Fully as exciting is work on a Western Pennsylvania Trail System, a series of trails running from the New York State line to the Maryland line, proposed by AYH and now sponsored by the Keystone Trails Association. The hiker within a few months will be able to start in Allegany State Park, New York, and traverse the North Country Trail, 100 miles of beautiful forest walking to the Baker Trail; then about 115 miles to Crooked Creek; by 1978, continue on the Conemaugh Gorge Trail, under construction by Carnegie-Mellon Explorers Club, connecting the Baker Trail to the northern end of Laurel Highlands Hiking Trail at Seward; then 70 miles southward to Ohiopyle; join a Boy Scout Trail to the Mason-Dixon Trail at the Maryland border.

Further possible links: the Finger Lakes Trail System currently runs from the New York line about 100 miles to East Aurora, New York, and is planned to run to Niagara Falls, where it would connect with the Bruce Trail of Canada, and further with the Voyageur Trail half-way across the continent. The Finger Lakes System also extends eastward to Vermont and the Long Trail.

To the south there is the possibility of a linkage to the Chesapeake and Ohio Canal, part of the Potomac Heritage Trail System, either via the Western Maryland railroad abandonment or by a trail under consideration by the Department of Natural Resources, State of Maryland. The latter trail would run from the Youghiogheny Reservoir eastward through Savage River forests and parks to the C & 0 Canal east of Cumberland. This, in turn, crosses both the Appalachian and the Tuscarora Trails.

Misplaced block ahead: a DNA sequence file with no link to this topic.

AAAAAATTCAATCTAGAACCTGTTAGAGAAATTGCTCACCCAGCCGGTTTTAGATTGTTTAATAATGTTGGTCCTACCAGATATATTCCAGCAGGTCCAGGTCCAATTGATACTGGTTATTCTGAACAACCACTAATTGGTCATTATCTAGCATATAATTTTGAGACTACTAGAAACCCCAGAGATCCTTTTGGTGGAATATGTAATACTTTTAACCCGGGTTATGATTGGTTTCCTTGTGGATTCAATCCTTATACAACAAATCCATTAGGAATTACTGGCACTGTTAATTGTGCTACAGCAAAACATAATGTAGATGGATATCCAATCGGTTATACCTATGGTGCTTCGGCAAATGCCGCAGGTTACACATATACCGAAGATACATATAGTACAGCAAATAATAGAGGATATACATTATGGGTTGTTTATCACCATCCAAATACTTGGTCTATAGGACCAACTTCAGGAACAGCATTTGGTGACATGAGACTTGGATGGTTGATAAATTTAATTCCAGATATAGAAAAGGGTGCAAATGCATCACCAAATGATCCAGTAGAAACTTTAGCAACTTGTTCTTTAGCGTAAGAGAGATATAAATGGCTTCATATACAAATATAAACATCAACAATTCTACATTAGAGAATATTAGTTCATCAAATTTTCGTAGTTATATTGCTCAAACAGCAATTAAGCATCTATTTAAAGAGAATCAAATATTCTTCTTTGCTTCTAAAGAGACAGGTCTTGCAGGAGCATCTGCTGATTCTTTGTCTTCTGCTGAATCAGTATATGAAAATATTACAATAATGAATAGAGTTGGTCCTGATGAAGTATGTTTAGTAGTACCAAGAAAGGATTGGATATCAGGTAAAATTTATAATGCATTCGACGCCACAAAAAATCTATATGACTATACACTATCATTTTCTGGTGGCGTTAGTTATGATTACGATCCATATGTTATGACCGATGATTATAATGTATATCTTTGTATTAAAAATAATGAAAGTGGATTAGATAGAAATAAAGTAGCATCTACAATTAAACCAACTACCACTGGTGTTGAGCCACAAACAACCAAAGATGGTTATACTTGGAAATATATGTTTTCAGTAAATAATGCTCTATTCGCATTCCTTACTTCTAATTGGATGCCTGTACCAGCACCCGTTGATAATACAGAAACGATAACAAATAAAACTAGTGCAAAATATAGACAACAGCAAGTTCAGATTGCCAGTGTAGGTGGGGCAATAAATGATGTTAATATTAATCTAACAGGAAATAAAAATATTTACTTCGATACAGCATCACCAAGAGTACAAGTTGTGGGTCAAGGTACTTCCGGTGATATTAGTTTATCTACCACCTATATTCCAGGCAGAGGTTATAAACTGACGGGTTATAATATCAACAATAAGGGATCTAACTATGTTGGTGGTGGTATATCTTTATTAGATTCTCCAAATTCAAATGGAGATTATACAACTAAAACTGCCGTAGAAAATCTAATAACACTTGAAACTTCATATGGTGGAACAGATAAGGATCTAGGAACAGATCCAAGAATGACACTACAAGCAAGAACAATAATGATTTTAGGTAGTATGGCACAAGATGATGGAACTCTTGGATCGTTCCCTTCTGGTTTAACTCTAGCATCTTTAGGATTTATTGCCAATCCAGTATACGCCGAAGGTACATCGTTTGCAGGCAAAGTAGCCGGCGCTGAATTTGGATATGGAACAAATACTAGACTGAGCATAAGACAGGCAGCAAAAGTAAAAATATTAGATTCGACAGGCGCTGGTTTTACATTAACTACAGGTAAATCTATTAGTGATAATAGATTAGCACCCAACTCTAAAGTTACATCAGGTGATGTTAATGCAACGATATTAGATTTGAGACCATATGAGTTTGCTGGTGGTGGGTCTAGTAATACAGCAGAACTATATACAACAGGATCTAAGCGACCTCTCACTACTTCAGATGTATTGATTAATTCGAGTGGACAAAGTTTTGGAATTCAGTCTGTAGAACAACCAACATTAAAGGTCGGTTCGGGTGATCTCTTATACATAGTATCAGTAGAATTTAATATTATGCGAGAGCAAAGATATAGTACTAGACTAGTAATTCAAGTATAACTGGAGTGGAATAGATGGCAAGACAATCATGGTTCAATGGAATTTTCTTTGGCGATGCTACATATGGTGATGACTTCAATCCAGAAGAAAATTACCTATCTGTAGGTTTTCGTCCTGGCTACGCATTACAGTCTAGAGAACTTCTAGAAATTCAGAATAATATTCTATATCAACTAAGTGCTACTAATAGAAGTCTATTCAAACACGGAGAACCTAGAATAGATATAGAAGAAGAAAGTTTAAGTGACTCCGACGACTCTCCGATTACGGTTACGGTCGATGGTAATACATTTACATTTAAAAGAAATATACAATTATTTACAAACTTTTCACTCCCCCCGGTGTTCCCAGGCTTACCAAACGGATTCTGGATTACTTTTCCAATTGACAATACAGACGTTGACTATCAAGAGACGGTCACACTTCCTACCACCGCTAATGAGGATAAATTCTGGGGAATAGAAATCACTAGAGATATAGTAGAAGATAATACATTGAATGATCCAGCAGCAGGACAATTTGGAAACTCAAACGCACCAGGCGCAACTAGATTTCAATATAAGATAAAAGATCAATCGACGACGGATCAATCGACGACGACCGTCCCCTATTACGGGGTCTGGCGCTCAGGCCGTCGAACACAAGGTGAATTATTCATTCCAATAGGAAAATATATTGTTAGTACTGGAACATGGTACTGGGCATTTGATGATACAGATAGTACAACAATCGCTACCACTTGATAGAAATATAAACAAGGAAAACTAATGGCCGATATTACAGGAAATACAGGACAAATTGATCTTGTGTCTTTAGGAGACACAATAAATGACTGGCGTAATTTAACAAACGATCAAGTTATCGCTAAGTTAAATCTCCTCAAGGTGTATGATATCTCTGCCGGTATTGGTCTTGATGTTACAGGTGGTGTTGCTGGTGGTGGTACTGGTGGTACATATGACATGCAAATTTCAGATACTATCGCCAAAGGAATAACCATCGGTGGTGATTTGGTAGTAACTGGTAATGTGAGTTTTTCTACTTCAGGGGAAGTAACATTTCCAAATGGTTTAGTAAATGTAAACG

In a few years, then, we may have in actuality what hikers have dreamed about--a trail system linking many of the major trails in the mid-Atlantic states. Other proposals suggest a trail across the northern tier of Pennsylvania, linking several trails already built by the Bureau of Forests, Department of Environmental Resources.

Two other links may be established with the Buckeye Trail of Ohio, via Glacier Ridge Trail through Moraine and McConnells Mills State Parks; and with the Mid-State Trail.

The Rachel Carson Trail, which re-establishes several miles of the old Baker Trail close to Pittsburgh, is being planned to run through Beaver County and possibly join the Buckeye Trail.

All of this takes time, energy, ideas, and loads of volunteer effort. Almost all of these trails have been built by volunteers, with little or no government aid (excepting, of course, the right to traverse State Game Lands, national forest lands, state parks and forests, county parks, local parks, and other public right-of-ways). If you can help, please write or call the editors, the American Youth Hostels, the Keystone Trails Association, or another trail club.

Volunteers: Please check with the Trails Coordinator, AYH, before doing any blazing, trail clearing or shelter renovation. We will supply paint, materials and other aids, but we want to be sure you are working on the current trail and using the correct procedures. Metal blazes are not acceptable now. Please write to AYH trails coordinator, 6300 Fifth Avenue, Pittsburgh, Pa. 15232.